Remember the 1985 comedy-mystery film Clue? Based on the classic board game, the movie perfectly captured the mystery films that were made during the golden age of Hollywood. Unfortunately, Clue ended up being a commercial failure and the 80s pretty much saw the end of the classic whodunit mystery genre. I say all this because And Then There Were None is the patriarch of the whodunit movie and helped establish the rules of the genre for which Clue is indebted.

And Then There Were None is based on an Agatha Christie novel of the same name. Its about a group of 8 individuals who have been invited by a mysterious man they do not know to a mansion on a secluded island for the weekend. None of these people know each other, but they all share 1 thing in common: they have all been accused of committing a murder. They soon discover that they have been brought to the mansion to die one by one for their crimes.

The film was directed by Rene Clair, who is widely regarded as one of France’s greatest filmmakers. Clair escaped France during World War II and came to the U.S. where he continued to direct movies, including And Then There Were None. He was best known for a controversial film he made called A Nous la Liberte, which I urge all of you to see. Clair does a wonderful job in creating the proper atmosphere for And Then There Were None. The island is a rocky, cold sort of place and it contains no people or buildings other than the lone mansion. The inside of the mansion is fancy, but not too fancy. You can tell no one permanently lives in the house, which adds to grimness of the characters’ situation. Of course, no mystery movie is a true mystery without a rainstorm and Claire dutifully provides this.

A nice aspect of And Then There Were None is Claire’s use of dark comedy and his breaking the 4th wall with the audience. Most of the mystery films of this time period were heavy-handed, dark, and somber narratives that treated the subject matter as seriously as their characters approached the solving of the story’s murder. Here, however, Clair infuses the story with a welcome dose of dark comedy. Despite their deadly predicament, the characters make light of their situation, which results in some great dialogue and one-liners. Another nice and rarely seen innovation Claire uses is having his characters break the 4th wall with the audience. There are moments in the film where the characters will speak directly to the audience, most notably in a scene where the characters admit to us what their crime is. This was an innovative and effective technique that helps the audience feel more involved in the movie. You rarely see this in movies, but its pretty cool when you do.

The success of And Then There Were None or any mystery film of this kind depends largely on the strength of the characters. If the characters are boring, cardboard figures, you won’t be able to get past 5 minutes of watching a film like this. The characters here are richly drawn and engaging. True, they fit all the stereotypical character types (the general, the detective, the doctor, the judge, the butler, etc.) you see in these kinds of films, but each is developed enough to be engaging and to hold your interest throughout. It also helps that the film was perfectly cast with an amazing group of actors.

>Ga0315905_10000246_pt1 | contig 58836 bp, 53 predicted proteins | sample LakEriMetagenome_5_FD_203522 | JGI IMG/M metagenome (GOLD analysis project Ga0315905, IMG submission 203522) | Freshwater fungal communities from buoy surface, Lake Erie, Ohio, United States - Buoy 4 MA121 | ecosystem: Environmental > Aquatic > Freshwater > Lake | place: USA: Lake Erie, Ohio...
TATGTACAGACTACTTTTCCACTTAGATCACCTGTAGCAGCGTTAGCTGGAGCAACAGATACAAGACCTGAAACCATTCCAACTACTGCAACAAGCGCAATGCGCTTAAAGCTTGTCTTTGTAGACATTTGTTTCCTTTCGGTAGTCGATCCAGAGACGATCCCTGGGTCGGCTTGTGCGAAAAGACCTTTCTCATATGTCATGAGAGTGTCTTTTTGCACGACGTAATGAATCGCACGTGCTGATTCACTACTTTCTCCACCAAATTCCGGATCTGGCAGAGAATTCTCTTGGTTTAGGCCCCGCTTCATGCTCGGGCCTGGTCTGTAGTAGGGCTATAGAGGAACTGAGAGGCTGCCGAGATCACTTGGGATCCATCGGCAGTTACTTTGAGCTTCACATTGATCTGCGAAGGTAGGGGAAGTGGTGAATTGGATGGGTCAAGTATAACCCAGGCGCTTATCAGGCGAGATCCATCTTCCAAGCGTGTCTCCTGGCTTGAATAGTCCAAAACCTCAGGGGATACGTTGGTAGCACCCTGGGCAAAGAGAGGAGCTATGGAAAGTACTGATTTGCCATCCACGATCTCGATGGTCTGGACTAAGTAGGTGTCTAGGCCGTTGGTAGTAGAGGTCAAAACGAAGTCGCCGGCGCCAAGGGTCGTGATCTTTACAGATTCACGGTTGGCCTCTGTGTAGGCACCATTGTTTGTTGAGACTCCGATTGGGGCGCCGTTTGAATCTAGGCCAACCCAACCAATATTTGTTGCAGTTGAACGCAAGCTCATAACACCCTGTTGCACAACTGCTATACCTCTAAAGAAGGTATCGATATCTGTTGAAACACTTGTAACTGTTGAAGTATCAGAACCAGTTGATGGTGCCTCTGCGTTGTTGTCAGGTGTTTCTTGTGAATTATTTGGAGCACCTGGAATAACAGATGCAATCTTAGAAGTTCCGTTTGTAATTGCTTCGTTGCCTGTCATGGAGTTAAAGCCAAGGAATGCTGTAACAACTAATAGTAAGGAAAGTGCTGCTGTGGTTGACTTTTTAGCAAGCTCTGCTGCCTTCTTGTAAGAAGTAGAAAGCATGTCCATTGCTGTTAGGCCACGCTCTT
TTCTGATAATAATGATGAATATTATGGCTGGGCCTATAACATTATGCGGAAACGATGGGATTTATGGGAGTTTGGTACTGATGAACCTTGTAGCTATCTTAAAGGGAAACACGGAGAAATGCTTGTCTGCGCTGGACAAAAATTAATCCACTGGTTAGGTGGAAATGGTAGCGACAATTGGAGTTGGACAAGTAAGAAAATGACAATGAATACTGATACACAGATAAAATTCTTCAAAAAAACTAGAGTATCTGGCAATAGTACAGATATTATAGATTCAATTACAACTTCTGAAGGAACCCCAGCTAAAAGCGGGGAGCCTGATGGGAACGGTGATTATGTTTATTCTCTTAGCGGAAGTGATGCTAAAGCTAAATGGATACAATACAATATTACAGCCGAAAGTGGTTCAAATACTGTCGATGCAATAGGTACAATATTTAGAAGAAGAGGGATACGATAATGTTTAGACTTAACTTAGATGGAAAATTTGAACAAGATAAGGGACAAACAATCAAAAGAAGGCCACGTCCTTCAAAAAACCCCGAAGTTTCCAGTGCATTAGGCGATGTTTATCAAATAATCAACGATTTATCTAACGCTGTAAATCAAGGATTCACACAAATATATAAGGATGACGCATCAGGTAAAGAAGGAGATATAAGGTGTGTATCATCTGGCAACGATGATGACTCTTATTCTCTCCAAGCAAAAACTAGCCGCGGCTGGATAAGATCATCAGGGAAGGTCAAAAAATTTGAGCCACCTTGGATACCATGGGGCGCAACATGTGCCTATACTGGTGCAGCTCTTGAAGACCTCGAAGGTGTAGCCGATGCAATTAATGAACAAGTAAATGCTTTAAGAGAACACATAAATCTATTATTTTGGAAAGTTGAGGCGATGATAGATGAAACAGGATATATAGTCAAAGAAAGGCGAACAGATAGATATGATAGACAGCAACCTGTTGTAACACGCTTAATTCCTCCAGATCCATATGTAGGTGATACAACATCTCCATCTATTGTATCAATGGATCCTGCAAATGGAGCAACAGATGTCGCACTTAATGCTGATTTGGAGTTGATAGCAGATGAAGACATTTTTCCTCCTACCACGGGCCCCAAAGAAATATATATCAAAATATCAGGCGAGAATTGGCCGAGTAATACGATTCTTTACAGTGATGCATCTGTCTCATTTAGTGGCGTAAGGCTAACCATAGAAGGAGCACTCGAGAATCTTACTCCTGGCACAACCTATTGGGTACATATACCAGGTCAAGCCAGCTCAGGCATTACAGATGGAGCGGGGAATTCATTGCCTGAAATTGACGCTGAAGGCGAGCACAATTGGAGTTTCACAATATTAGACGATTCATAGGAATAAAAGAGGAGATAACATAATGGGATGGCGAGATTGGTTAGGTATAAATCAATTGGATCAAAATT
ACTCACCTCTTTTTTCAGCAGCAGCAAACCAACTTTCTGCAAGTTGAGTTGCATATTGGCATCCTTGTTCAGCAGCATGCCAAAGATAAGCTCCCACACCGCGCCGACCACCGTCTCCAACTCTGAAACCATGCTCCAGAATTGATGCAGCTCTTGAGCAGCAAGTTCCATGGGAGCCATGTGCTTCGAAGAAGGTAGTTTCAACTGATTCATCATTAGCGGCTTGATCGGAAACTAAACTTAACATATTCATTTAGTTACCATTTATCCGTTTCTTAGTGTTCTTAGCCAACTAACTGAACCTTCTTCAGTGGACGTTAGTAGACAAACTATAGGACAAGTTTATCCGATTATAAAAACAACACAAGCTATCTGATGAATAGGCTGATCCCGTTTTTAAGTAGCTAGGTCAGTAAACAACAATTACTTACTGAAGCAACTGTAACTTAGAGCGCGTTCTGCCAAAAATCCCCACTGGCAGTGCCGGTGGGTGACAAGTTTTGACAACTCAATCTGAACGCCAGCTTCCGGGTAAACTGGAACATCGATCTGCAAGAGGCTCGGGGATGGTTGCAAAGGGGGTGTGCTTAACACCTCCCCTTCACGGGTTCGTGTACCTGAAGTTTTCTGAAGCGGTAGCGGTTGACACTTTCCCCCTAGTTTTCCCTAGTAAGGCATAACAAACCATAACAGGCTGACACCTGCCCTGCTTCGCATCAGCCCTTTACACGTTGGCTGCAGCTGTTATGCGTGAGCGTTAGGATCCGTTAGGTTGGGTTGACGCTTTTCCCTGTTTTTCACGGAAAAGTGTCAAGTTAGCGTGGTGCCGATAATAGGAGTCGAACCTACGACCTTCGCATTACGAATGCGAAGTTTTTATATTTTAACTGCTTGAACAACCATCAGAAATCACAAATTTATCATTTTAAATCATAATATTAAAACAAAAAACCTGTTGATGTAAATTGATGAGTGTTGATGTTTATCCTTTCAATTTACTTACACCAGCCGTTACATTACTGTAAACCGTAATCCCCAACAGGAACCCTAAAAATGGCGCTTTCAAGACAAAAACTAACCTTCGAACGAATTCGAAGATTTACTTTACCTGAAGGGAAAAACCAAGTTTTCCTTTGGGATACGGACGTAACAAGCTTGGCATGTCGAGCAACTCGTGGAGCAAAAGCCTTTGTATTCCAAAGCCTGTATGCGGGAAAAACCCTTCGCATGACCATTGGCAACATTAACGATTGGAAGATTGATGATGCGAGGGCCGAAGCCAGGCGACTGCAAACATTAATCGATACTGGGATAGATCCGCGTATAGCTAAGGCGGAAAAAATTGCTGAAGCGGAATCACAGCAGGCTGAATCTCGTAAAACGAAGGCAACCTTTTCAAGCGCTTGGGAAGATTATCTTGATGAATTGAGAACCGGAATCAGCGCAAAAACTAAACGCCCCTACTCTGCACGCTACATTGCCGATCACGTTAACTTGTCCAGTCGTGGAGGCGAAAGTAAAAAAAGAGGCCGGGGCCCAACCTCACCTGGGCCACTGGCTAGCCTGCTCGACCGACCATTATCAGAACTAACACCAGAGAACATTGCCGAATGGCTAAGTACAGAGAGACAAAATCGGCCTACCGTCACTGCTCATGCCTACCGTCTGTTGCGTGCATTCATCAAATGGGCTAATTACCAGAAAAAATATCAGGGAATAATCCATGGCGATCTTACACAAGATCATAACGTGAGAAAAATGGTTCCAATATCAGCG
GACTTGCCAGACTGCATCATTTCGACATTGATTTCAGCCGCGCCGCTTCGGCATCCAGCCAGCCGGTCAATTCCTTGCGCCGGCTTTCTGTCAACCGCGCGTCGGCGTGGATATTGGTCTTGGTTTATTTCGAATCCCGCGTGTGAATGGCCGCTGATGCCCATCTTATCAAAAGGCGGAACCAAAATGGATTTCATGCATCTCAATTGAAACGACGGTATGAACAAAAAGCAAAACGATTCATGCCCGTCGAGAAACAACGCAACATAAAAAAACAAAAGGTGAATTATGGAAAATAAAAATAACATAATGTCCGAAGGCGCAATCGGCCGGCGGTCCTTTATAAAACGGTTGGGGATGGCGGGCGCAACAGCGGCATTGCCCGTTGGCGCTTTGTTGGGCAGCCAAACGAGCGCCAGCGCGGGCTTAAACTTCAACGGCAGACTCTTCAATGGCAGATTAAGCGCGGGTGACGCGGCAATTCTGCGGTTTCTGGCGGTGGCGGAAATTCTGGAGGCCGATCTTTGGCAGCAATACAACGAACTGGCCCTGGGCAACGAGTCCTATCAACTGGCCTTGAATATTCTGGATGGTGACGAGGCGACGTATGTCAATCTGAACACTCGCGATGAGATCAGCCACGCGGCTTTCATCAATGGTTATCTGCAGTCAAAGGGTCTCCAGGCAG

All the actors in this film are fun to watch, especially Walter Huston (Angelica Huston’s grandfather) and Barry Fitzgerald. Huston plays the alcoholic doctor who once killed a patient while performing surgery on him drunk. Fitzgerald plays the judge, who if I remember correctly sent an innocent man to prison. The two actors play off each other beautifully as one suspects the other of being the mysterious and unknown person who is killing everyone off. Huston The two characters end up sort of running the show in trying to find the killer’s identity. I particularly enjoyed the reasoning they employ to figure out their killer. Unlike many thrillers today, the characters here actually use sound logic and tactics to solve the mystery. Half the fun of watching this film is watching these characters try to figure everything out.

The film is not without its problems. The reveal at the ending smacks a bit of Scooby Doo and I was expecting something different. Then again, the book and the film came out way before there was a Scooby Doo so I guess you can say that it helped set the standard for Scooby Doo. I was also disappointed in how underdeveloped the women characters were in the film. One barely says anything and spends all her time knitting. The other plays the typical pretty girl who needs protection by the men. It was typical of the times to have women relegated to weaker roles and you certainly see that here.

And Then There Were None is a smart film that will keep you guessing to the very end (unless you happen to be smarter than I am and can figure out the identity of the killer before then). Its a film I recommend watching on a rainy night with a group of friends. The film has entered the public domain so there are multiple versions of the movie on DVD. If you’re going to buy it, make sure you double check you’re getting the best transfer as the quality of the transfers may vary.